Most of all, I was reunited with some of the more basic attractions shared by those who love the game. Former NFL players, some of them in end-of-career denial, carpenters, plumbers, attorneys — a Mulligan Stew of humanity — just wanted to play football. If they made money, all the better.

 

Five USFL teams practiced in the Phoenix area, and there were several scrimmages a week. I watched from the sidelines or stands alongside All-Pro NFL players, pro and college coaches, and many scouts.

 

Talent? You betchya!

 

The USFL signed three consecutive Heisman Trophy winners straight out of college — Georgia running back Herschel Walker, Boston College quarterback Doug Flutie (New Jersey Generals) and Nebraska running back Mike Rozier (Pittsburgh Maulers).

 

Future Pro Football Hall of Fame members defensive end Reggie White of the University of Tennessee (Memphis Showboats), Oregon offensive tackle Gary Zimmerman (Los Angeles Express), and quarterbacks Jim Kelly of the University of Miami (Houston Gamblers) and BYU’s Steve Young (Express) began their professional careers with the USFL.

 

John Ralston, who built a Super Bowl team in Denver for his head-coach successor, Red Miller, got a second chance at being a pro football coach with the Invaders. He proved once again that, as a coach, he was a great administrator. Charlie Sumner took over as head coach in 1985 and led the Invaders to the USFL’s final championship game, a 28-24 loss to the Baltimore Stars. The outcome was sealed when Oakland fullback Tom Newton was penalized for spitting on a defender inside the 15-yard line in the final moments.

 

Both Ralston and Sumner offered me a job as player personnel director. I was already working on the Madden Football video game, but I helped by building a player personnel database for the USFL on an old Kaypro computer.

 

When the league folded, I inherited the Kaypro and the database, which were the foundations on which we built NFL Draft Scout. And four decades later, that brings us right here.

 

Small world, eh?

 

“Never saw how anyone liked him”

 

Dancing around the gritty details, the jury in that 1986 antitrust case agreed that the NFL engaged in monopolistic practices to encumber the USFL. But the jury decided that the USFL itself, misguided by Trump, led to its own demise by bull-rushing into a fall season and a head-on collision with the consequences.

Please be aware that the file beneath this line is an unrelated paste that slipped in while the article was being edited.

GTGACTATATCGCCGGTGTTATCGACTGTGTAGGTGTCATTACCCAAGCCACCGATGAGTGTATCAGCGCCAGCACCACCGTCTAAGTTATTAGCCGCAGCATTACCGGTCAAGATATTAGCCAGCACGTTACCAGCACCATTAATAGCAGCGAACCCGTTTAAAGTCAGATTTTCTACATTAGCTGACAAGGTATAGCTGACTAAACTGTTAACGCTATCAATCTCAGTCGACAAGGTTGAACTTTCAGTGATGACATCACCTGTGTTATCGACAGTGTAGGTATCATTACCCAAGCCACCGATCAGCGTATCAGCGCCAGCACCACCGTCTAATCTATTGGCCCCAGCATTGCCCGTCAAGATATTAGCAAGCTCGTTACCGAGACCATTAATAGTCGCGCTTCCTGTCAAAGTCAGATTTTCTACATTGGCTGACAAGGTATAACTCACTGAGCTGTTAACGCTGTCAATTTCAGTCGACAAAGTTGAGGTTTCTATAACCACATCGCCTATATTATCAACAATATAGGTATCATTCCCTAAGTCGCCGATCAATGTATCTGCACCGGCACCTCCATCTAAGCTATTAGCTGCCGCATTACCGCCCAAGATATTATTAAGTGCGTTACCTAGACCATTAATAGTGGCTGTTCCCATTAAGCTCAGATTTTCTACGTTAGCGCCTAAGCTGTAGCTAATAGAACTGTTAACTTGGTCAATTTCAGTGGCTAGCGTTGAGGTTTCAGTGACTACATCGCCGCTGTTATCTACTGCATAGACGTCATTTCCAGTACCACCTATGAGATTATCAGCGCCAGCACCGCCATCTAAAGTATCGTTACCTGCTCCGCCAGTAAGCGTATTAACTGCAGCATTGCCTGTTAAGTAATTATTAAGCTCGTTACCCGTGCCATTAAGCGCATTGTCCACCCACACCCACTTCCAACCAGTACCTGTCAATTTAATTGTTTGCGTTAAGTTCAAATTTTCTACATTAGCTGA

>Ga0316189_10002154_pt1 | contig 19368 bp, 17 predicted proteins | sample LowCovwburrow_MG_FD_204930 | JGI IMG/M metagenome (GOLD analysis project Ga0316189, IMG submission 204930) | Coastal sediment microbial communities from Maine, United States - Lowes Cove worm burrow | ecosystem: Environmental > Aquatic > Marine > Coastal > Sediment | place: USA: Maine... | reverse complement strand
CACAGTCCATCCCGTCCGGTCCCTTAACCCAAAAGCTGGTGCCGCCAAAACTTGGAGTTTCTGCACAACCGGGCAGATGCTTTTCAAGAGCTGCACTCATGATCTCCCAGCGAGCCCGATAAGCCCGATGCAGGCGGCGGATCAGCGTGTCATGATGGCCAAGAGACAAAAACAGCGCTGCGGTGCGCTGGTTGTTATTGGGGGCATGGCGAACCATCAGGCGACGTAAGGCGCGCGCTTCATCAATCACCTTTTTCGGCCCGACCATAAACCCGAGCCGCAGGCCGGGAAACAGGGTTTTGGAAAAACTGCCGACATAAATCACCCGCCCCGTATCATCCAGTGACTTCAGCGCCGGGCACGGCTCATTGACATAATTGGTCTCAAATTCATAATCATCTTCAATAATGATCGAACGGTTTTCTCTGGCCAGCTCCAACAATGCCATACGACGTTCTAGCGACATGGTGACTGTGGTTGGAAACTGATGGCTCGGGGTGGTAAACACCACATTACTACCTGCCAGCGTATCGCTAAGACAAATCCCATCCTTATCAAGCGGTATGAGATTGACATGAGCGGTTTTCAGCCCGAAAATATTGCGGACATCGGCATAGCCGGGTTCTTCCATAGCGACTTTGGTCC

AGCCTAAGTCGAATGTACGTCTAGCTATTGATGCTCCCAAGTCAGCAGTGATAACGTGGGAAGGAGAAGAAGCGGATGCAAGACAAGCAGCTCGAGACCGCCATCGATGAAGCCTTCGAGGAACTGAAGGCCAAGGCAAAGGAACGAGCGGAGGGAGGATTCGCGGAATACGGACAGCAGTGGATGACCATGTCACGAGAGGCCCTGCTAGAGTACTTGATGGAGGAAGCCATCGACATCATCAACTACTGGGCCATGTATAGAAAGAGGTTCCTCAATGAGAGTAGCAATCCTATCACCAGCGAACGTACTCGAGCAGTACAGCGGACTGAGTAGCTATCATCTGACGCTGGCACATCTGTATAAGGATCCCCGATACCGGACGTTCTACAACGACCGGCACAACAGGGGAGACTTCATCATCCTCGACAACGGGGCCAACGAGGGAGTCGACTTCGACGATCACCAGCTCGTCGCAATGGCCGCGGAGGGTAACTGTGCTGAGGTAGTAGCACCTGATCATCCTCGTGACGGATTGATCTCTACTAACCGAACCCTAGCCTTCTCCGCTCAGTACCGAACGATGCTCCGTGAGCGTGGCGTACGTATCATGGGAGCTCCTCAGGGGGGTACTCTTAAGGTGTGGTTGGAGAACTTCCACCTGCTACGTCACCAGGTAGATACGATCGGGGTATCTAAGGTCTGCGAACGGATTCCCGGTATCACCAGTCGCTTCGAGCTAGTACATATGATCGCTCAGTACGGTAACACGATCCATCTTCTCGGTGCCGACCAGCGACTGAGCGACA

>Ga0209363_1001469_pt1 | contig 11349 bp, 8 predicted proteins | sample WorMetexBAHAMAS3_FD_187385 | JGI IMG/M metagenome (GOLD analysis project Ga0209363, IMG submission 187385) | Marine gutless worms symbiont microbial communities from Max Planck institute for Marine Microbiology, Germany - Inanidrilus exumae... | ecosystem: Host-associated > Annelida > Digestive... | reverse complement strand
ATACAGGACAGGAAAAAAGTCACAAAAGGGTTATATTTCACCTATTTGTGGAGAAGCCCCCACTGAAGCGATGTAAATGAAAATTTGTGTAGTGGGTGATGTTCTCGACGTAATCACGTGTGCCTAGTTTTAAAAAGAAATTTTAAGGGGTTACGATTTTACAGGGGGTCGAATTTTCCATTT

In his book, Football for a Buck, Jeff Pearlman captured the thoughts and emotions in the buildup and aftermath of the trial:

 

As its third season came toward a close, the United States Football League filed an anti-trust lawsuit against the NFL, claiming it had established a monopoly with respect to television broadcasting rights. The suit was led by Donald Trump, the New Jersey Generals owner who was convinced his league would win and, as a result, force a merger with the NFL. Held over 42 days in the United States District Court in Manhattan, it was one of the most eagerly anticipated trials in the history of modern sports. And the USFL seemed to have a good shot – until Trump stepped up

 

"I covered that trial, and you had to hate Trump,” said New York radio personality Chris ‘Mad Dog’ Russo, “I just never saw how anyone liked him.”

 

Juror Patricia Sibilia could not get past two things: (1) that the USFL’s dysfunction was the greatest culprit in the league’s failings, and (2) Trump was awful.

 

“He was extremely arrogant and I thought that he was obviously trying to play the game. He wanted an NFL franchise … the USFL was a cheap way in.”

 

When the damages award was read aloud — "one dollar" — Trump was sitting next to John Mara, the son of New York Giants owner Wellington. John pulled out a $1 bill from his wallet and handed it to Trump. Although, as an antitrust case, that was tripled to $3, and the NFL was forced to pay the USFL 5.5 million in attorney fees, the USFL was done.

 

We thoroughly enjoyed the original USFL, and it is unfortunate that its robust history was diluted by recent leagues that borrowed that same name—ironically with the NFL’s help — but never revived that great spirit.